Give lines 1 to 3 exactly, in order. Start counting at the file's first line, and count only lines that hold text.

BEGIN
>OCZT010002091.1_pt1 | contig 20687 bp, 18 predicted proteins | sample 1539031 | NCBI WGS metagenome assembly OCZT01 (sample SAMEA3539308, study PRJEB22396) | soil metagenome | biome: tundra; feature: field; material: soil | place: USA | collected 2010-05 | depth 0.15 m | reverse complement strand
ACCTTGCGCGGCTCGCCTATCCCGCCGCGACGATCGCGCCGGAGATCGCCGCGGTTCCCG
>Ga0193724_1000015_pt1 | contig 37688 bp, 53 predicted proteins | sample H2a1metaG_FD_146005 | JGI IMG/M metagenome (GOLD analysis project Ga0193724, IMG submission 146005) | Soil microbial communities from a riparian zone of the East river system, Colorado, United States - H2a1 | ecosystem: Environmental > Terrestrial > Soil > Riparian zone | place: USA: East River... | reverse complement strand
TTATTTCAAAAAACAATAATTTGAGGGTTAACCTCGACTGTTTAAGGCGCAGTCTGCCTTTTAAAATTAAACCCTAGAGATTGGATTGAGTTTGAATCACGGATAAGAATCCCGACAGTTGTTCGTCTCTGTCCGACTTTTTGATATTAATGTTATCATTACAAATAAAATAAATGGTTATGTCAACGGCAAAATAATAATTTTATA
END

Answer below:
>OCZT010002091.1_pt1 | contig 20687 bp, 18 predicted proteins | sample 1539031 | NCBI WGS metagenome assembly OCZT01 (sample SAMEA3539308, study PRJEB22396) | soil metagenome | biome: tundra; feature: field; material: soil | place: USA | collected 2010-05 | depth 0.15 m | reverse complement strand
ACCTTGCGCGGCTCGCCTATCCCGCCGCGACGATCGCGCCGGAGATCGCCGCGGTTCCCG
>Ga0193724_1000015_pt1 | contig 37688 bp, 53 predicted proteins | sample H2a1metaG_FD_146005 | JGI IMG/M metagenome (GOLD analysis project Ga0193724, IMG submission 146005) | Soil microbial communities from a riparian zone of the East river system, Colorado, United States - H2a1 | ecosystem: Environmental > Terrestrial > Soil > Riparian zone | place: USA: East River... | reverse complement strand